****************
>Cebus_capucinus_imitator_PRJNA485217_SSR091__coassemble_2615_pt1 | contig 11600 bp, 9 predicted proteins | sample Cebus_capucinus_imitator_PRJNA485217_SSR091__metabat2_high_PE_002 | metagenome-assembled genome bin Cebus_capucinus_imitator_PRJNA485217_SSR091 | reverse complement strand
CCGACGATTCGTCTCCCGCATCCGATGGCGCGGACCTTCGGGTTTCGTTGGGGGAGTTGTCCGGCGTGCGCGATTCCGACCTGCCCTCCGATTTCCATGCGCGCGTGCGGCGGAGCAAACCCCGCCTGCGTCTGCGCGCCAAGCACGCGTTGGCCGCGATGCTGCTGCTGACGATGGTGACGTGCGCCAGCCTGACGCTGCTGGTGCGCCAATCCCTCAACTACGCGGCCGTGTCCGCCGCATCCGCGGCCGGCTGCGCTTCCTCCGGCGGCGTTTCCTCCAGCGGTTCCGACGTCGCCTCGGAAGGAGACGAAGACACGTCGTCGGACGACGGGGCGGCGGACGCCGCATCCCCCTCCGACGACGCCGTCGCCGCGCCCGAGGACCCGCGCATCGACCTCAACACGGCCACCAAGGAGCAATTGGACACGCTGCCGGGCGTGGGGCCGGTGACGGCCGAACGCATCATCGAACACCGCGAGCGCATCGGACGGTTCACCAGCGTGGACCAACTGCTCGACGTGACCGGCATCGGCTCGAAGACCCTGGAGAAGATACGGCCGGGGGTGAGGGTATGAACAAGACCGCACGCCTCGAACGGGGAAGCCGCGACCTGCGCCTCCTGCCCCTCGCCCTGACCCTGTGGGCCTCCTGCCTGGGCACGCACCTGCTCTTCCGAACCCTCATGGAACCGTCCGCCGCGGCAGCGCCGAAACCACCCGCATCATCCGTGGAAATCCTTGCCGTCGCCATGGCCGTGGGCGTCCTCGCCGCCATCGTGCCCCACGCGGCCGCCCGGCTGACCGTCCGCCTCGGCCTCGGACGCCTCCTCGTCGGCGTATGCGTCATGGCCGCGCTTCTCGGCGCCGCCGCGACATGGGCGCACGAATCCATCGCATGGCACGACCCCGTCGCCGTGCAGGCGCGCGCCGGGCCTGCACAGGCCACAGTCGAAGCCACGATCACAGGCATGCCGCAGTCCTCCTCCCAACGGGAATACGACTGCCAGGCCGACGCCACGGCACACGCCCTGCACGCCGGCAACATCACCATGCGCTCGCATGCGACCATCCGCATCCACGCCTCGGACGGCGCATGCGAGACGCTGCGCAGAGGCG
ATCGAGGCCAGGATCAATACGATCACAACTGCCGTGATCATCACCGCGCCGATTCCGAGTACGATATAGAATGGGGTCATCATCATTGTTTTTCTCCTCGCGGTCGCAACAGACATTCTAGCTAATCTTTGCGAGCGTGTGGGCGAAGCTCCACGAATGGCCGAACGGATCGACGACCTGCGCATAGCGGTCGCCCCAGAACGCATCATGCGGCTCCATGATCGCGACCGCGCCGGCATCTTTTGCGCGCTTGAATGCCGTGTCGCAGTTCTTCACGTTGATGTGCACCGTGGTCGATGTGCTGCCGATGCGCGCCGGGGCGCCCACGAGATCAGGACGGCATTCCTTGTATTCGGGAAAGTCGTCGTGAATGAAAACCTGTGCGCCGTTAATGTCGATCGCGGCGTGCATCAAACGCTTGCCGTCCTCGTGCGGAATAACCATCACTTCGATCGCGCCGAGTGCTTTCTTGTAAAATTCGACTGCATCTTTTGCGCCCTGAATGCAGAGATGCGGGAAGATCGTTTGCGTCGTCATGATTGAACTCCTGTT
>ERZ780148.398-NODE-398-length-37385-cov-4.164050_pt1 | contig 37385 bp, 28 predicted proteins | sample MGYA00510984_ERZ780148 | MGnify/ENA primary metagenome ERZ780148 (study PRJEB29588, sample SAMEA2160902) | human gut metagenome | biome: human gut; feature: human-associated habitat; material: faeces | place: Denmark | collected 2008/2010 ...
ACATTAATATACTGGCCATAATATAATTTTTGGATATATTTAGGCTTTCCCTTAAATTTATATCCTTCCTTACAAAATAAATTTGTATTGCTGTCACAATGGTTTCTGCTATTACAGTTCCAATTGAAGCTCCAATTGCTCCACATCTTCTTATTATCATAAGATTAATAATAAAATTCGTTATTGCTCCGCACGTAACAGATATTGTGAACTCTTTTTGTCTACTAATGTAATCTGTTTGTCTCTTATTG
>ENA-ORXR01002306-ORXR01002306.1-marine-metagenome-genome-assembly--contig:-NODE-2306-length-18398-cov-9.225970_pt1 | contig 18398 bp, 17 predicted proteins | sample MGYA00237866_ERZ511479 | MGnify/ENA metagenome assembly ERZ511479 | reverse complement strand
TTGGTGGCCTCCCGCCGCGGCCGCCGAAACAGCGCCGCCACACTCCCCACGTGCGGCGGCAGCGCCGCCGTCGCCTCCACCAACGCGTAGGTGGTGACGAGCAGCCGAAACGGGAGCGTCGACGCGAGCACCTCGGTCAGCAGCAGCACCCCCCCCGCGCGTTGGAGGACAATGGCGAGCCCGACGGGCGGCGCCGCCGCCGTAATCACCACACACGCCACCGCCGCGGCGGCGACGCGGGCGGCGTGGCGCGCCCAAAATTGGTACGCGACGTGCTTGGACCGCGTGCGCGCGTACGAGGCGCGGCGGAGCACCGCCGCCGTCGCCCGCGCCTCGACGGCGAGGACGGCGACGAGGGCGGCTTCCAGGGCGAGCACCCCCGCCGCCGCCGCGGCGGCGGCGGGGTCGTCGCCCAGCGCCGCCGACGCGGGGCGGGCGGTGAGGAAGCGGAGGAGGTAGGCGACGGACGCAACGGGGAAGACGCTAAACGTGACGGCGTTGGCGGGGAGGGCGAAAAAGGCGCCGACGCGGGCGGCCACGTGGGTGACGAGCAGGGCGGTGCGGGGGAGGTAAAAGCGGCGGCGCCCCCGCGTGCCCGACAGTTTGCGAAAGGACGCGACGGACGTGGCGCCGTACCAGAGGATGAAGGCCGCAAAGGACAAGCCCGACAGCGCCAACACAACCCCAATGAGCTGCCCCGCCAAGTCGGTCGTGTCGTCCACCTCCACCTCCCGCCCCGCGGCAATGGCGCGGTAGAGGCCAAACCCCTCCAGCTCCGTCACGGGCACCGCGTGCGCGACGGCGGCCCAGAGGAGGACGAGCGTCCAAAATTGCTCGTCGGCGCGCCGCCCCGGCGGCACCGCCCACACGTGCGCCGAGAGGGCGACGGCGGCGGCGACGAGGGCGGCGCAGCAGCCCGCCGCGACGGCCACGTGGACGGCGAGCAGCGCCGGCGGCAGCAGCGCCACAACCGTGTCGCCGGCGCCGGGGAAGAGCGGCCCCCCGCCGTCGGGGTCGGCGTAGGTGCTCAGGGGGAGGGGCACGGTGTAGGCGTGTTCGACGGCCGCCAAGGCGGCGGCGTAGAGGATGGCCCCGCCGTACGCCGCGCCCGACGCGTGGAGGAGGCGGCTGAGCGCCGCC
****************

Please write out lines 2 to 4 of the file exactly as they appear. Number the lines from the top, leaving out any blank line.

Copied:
CCGACGATTCGTCTCCCGCATCCGATGGCGCGGACCTTCGGGTTTCGTTGGGGGAGTTGTCCGGCGTGCGCGATTCCGACCTGCCCTCCGATTTCCATGCGCGCGTGCGGCGGAGCAAACCCCGCCTGCGTCTGCGCGCCAAGCACGCGTTGGCCGCGATGCTGCTGCTGACGATGGTGACGTGCGCCAGCCTGACGCTGCTGGTGCGCCAATCCCTCAACTACGCGGCCGTGTCCGCCGCATCCGCGGCCGGCTGCGCTTCCTCCGGCGGCGTTTCCTCCAGCGGTTCCGACGTCGCCTCGGAAGGAGACGAAGACACGTCGTCGGACGACGGGGCGGCGGACGCCGCATCCCCCTCCGACGACGCCGTCGCCGCGCCCGAGGACCCGCGCATCGACCTCAACACGGCCACCAAGGAGCAATTGGACACGCTGCCGGGCGTGGGGCCGGTGACGGCCGAACGCATCATCGAACACCGCGAGCGCATCGGACGGTTCACCAGCGTGGACCAACTGCTCGACGTGACCGGCATCGGCTCGAAGACCCTGGAGAAGATACGGCCGGGGGTGAGGGTATGAACAAGACCGCACGCCTCGAACGGGGAAGCCGCGACCTGCGCCTCCTGCCCCTCGCCCTGACCCTGTGGGCCTCCTGCCTGGGCACGCACCTGCTCTTCCGAACCCTCATGGAACCGTCCGCCGCGGCAGCGCCGAAACCACCCGCATCATCCGTGGAAATCCTTGCCGTCGCCATGGCCGTGGGCGTCCTCGCCGCCATCGTGCCCCACGCGGCCGCCCGGCTGACCGTCCGCCTCGGCCTCGGACGCCTCCTCGTCGGCGTATGCGTCATGGCCGCGCTTCTCGGCGCCGCCGCGACATGGGCGCACGAATCCATCGCATGGCACGACCCCGTCGCCGTGCAGGCGCGCGCCGGGCCTGCACAGGCCACAGTCGAAGCCACGATCACAGGCATGCCGCAGTCCTCCTCCCAACGGGAATACGACTGCCAGGCCGACGCCACGGCACACGCCCTGCACGCCGGCAACATCACCATGCGCTCGCATGCGACCATCCGCATCCACGCCTCGGACGGCGCATGCGAGACGCTGCGCAGAGGCG
ATCGAGGCCAGGATCAATACGATCACAACTGCCGTGATCATCACCGCGCCGATTCCGAGTACGATATAGAATGGGGTCATCATCATTGTTTTTCTCCTCGCGGTCGCAACAGACATTCTAGCTAATCTTTGCGAGCGTGTGGGCGAAGCTCCACGAATGGCCGAACGGATCGACGACCTGCGCATAGCGGTCGCCCCAGAACGCATCATGCGGCTCCATGATCGCGACCGCGCCGGCATCTTTTGCGCGCTTGAATGCCGTGTCGCAGTTCTTCACGTTGATGTGCACCGTGGTCGATGTGCTGCCGATGCGCGCCGGGGCGCCCACGAGATCAGGACGGCATTCCTTGTATTCGGGAAAGTCGTCGTGAATGAAAACCTGTGCGCCGTTAATGTCGATCGCGGCGTGCATCAAACGCTTGCCGTCCTCGTGCGGAATAACCATCACTTCGATCGCGCCGAGTGCTTTCTTGTAAAATTCGACTGCATCTTTTGCGCCCTGAATGCAGAGATGCGGGAAGATCGTTTGCGTCGTCATGATTGAACTCCTGTT
>ERZ780148.398-NODE-398-length-37385-cov-4.164050_pt1 | contig 37385 bp, 28 predicted proteins | sample MGYA00510984_ERZ780148 | MGnify/ENA primary metagenome ERZ780148 (study PRJEB29588, sample SAMEA2160902) | human gut metagenome | biome: human gut; feature: human-associated habitat; material: faeces | place: Denmark | collected 2008/2010 ...